When the software audit request came from Adobe two years ago, Margaret Smith (not her real name) thought it was business as usual. As a governance risk and compliance specialist for a Fortune 500 company, she was used to getting audited several times each year.
“Usually these things start out friendly,” she says. “We get a request for an audit, and there’s some negotiation involved. They want do an on-site audit or request specific employee IDs, and we say no. But this time they came out swinging. Within two weeks they were threatening to bring in the lawyers.”
Smith’s firm, a maker of consumer goods, had licensed at least 55 different Adobe products in offices around the globe. Now the software maker was accusing her firm of using far more software than it had a right to.
The stakes were high. Adobe could have levied penalties on top of outstanding license fees, charged her firm for the cost of the audit, and asked for retroactive payments from a certain date.
But Margaret was no pushover. She worked for a huge organization that managed more than 4,000 software products and had a pretty good handle on how compliant they were.
It turns out there was a conflict between language in the license agreement the company signed and supporting documents Adobe considered part of that agreement. In the end, they settled. The consumer goods maker agreed to additional controls for how it deployed software, and Adobe dropped the matter (and, not surprisingly, declined to comment for this story).
But it could have gotten ugly. And it’s emblematic of how aggressive major software publishers have become.
That audit was a key factor in her company's decision to implement a software asset management solution from Snow Software, says Smith. "It was the perfect example to support my theory that the first step in gaining compliance is understanding what you’re working with."
When it comes to software audits, the code of omertà prevails.
If you buy it, they will come
It’s not a question of whether your organizations’ software licenses will get audited. It’s only a question of when, how often, and how painful the audits will be. The stakes are high: Nearly every customer we contacted asked us to keep their names out of this story, lest it make their employers a target for future audits.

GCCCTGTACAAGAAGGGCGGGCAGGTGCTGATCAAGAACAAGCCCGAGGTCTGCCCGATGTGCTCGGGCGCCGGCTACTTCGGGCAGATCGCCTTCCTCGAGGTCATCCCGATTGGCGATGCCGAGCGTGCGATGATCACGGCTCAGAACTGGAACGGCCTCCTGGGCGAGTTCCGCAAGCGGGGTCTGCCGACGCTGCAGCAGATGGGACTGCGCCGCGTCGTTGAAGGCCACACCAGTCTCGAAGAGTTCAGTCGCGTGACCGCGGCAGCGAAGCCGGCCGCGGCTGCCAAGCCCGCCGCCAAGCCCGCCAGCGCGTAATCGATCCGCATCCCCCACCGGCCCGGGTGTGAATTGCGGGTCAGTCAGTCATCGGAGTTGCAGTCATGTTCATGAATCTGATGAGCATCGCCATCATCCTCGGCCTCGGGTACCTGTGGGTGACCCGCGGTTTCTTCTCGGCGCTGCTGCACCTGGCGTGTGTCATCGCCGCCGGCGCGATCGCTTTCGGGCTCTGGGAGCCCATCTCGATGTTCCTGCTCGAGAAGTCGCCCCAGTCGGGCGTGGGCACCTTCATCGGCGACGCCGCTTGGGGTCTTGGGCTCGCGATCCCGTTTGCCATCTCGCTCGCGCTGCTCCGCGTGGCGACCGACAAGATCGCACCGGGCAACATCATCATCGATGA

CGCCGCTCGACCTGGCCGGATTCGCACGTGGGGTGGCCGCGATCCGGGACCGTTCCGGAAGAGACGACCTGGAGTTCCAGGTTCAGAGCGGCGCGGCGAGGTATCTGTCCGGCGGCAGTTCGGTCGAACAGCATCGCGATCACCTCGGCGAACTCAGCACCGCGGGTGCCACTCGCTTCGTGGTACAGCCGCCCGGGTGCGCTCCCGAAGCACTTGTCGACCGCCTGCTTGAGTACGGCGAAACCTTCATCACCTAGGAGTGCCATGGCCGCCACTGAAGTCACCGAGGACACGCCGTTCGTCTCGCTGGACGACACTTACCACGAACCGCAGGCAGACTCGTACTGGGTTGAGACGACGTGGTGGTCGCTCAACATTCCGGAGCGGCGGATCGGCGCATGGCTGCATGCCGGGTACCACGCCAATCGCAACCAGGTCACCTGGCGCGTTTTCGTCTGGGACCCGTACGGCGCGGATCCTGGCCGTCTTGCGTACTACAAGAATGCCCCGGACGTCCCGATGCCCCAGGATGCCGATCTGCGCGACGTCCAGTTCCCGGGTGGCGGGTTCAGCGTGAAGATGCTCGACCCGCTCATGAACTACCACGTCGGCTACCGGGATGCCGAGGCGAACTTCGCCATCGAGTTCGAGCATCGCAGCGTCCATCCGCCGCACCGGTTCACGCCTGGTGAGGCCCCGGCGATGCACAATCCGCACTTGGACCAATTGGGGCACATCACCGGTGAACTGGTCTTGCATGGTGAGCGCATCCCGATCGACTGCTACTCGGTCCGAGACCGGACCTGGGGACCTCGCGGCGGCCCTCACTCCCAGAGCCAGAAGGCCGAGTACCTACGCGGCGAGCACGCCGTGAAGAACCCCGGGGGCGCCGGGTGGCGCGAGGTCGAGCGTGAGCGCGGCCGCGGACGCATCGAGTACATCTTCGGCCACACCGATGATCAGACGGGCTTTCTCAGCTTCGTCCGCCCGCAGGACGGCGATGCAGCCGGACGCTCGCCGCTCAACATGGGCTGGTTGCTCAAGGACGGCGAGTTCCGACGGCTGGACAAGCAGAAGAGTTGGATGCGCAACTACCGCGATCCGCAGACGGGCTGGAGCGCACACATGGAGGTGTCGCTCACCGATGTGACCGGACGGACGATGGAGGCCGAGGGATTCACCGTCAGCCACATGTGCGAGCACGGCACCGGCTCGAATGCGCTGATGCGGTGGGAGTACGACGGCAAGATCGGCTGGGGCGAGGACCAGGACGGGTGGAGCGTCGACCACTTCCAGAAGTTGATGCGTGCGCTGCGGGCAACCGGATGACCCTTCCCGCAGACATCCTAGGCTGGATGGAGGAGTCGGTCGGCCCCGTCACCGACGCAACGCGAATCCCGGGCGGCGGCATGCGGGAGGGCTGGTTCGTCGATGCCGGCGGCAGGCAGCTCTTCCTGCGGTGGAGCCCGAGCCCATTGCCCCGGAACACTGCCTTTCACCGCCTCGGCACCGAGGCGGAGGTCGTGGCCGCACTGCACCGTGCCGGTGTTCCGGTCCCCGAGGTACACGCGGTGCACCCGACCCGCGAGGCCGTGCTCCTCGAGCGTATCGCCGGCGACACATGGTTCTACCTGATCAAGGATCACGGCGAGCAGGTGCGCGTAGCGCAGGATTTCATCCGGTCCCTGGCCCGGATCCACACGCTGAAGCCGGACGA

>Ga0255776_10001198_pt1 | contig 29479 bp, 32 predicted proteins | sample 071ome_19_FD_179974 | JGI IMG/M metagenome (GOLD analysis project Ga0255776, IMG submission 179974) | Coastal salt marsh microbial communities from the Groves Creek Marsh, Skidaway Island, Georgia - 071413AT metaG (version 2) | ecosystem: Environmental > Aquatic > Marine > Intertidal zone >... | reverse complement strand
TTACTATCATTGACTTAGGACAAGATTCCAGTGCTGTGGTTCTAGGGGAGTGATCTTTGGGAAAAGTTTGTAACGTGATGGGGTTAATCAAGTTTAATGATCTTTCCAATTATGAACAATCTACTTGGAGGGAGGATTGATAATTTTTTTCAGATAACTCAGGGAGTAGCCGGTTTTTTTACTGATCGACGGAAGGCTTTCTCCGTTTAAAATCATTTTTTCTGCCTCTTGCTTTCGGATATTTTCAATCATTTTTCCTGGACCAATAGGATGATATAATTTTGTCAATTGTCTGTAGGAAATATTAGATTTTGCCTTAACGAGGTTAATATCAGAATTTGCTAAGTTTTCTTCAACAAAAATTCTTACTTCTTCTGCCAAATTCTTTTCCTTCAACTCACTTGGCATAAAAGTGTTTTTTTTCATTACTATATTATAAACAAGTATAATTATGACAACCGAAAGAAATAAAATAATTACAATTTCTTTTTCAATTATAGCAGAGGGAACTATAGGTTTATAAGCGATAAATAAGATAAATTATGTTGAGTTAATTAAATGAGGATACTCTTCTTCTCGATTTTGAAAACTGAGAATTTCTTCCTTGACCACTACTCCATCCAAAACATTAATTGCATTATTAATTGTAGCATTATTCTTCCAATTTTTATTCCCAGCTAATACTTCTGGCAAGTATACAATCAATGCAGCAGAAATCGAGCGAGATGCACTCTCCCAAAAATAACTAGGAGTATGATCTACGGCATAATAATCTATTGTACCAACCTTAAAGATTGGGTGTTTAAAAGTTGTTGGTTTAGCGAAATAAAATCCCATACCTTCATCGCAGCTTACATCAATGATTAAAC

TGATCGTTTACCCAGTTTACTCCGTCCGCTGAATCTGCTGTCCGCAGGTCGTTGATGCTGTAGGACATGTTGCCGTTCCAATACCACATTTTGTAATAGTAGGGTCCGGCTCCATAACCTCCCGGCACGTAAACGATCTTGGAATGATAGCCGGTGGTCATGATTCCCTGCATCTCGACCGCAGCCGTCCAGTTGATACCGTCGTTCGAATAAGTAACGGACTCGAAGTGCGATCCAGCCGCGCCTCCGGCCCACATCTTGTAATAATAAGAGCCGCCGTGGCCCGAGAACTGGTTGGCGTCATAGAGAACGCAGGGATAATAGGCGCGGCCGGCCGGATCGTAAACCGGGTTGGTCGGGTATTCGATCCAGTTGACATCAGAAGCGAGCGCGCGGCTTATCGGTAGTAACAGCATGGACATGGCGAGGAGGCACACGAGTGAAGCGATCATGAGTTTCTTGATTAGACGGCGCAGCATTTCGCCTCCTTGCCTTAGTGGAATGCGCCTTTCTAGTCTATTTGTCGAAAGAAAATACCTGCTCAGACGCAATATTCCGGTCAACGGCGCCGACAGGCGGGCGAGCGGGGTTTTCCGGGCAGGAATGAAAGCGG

Audits are on the rise, and they’re getting more expensive. According to Gartner, 68 percent of enterprises get at least one audit request each year, a number that has climbed steadily each year since 2009. The most frequent requests come from the usual suspects: Microsoft, Oracle, Adobe, IBM, and SAP.
A survey by Flexera, a software asset management vendor, reports that 44 percent of enterprises have had to pay “true up” costs of $100,000 or more, and 20 percent have paid in excess of $1 million -- percentages that have more than doubled over the past year.
IDC's Amy Konary estimates that up to 25 percent of an organization’s software budget will be spent dealing with license complexity alone.
“There are two aspects to this, and both are hard to pin down,” says Konary, vice president responsible for leading IDC's SaaS, Business Models, and Mobile Enterprise Applications programs. “The first is overbuying. How much extra software are you purchasing to mitigate the risks of being out of compliance? The second is underbuying. You get audited, you find you've used more software than anticipated, and you end up spending more in the true-up. It’s difficult to rightsize your software environment due to the complexity of licensing.”
More than a quarter of all software installed in large U.S. and U.K. enterprises is shelfware, with a collective cost exceeding $7 billion, according to research by 1E, a software lifecycle automation company. Add to that the hidden costs of business interruption for audits that can last 18 months, and the final price tag can be enormous.
In short, enterprises are leaving a lot of money on the table -- and software publishers are more than happy to scoop up as much of it as they can.
Audits are sales tools